Last updated Thursday, July 24, 2014 12:03am

Global satellite company Inmarsat revealed today that it had picked up faint, electronic pulses or 'pings' from the missing Malaysian aircraft hours after it was last heard, but did not elaborate on when or how long the signals were received. A member of a rescue team seen during a search and rescue operation to find the missing jet in the Straits of Malacca today. — Reuters picGlobal satellite company Inmarsat revealed today that it had picked up faint, electronic pulses or 'pings' from the missing Malaysian aircraft hours after it was last heard, but did not elaborate on when or how long the signals were received. A member of a rescue team seen during a search and rescue operation to find the missing jet in the Straits of Malacca today. — Reuters picKUALA LUMPUR, March 14 — Global satellite company Inmarsat revealed today that it had registered “routine, automated signals” from missing Malaysia Airlines flight MH370 during its flight from Kuala Lumpur.

The news adds to the intrigue surrounding the aircraft’s disappearance, particularly as it appears to corroborate reports that said satellites had picked up faint, electronic pulses or “pings” from MH370 hours after it was last heard from.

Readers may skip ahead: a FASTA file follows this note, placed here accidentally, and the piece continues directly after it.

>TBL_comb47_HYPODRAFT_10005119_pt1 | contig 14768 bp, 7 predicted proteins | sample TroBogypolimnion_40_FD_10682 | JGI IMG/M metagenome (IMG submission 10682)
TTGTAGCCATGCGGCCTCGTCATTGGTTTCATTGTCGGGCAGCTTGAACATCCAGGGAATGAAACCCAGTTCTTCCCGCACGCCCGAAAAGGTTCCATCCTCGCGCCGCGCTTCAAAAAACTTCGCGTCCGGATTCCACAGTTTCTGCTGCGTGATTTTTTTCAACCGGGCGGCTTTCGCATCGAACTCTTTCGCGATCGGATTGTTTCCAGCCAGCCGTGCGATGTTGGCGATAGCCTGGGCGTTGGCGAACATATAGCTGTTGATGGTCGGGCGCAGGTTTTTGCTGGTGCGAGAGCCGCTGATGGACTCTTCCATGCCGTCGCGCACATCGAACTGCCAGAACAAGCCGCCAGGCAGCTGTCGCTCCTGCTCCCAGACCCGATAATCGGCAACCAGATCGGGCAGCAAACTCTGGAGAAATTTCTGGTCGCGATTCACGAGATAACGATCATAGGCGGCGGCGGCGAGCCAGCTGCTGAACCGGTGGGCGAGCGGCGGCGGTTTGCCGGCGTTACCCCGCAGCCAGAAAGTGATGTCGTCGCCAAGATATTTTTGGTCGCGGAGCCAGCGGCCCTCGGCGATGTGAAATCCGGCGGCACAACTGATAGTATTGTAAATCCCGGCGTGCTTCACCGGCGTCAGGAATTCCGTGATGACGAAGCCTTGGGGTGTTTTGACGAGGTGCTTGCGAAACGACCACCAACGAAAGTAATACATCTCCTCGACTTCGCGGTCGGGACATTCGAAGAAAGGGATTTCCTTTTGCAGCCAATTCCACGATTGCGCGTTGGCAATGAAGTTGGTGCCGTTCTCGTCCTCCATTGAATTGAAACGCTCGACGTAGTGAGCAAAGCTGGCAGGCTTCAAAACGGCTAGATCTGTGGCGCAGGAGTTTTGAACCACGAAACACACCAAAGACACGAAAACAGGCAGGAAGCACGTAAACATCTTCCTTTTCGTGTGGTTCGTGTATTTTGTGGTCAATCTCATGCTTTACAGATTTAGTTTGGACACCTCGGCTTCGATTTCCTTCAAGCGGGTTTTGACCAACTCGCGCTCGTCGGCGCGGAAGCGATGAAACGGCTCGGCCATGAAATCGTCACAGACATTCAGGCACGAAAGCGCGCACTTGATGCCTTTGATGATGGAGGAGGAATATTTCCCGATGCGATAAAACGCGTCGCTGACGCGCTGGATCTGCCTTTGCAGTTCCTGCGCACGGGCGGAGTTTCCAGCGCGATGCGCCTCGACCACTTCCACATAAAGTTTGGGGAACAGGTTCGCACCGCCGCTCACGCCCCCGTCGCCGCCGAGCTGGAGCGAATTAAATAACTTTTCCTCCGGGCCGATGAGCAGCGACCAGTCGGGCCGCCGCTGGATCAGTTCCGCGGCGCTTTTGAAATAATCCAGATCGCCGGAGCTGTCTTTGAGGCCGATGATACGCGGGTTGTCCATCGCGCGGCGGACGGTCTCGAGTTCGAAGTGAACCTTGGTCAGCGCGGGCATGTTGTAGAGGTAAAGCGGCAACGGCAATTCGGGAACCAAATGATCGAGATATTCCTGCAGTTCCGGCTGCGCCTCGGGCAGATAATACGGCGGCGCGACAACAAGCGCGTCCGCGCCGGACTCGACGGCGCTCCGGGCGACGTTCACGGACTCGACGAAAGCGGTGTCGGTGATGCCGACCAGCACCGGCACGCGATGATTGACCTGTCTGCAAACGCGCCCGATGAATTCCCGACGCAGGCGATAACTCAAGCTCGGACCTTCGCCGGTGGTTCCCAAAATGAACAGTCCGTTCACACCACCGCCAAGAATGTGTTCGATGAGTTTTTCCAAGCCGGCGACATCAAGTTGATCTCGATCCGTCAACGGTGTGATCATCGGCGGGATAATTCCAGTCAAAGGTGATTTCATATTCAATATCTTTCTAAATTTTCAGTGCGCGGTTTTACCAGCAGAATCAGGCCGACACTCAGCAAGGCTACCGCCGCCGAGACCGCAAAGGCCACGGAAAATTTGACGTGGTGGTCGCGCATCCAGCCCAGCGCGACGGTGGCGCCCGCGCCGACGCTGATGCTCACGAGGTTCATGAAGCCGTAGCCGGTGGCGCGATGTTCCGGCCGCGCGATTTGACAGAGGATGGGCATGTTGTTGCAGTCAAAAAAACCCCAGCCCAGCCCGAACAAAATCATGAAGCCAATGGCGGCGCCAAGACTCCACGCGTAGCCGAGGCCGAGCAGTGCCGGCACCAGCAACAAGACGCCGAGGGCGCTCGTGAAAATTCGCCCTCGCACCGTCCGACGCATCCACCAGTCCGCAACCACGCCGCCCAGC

Inmarsat, a London-based firm, reported its findings in a statement on its website but did not elaborate on when or how long the signals were received.

“This information was provided to our partner SITA, which in turn has shared it with Malaysia Airlines,” it said in the statement, adding that further information should be obtained from MAS, the owner of the Boeing 777 aircraft that went missing.

SITA is a global specialist in air transport communications and information technology.

Earlier this morning, Reuters reported that satellites had picked up faint electronic pulses from the aircraft after its disappearance, which it said suggested that the plane’s maintenance troubleshooting system were “switched on and ready to communicate” with satellites at the time.

Citing sources, the report said the system “pings” about once every hour and in the case of MH370, around five or six such pulses were heard. This could mean that MH370, which was ferrying 239 people, had continued to fly on for a number of hours after it left the radar screens.

Rescue efforts have now expanded to include the Indian Ocean, following fresh leads that a US experts said shows an “indication” that the plane had flown in that direction.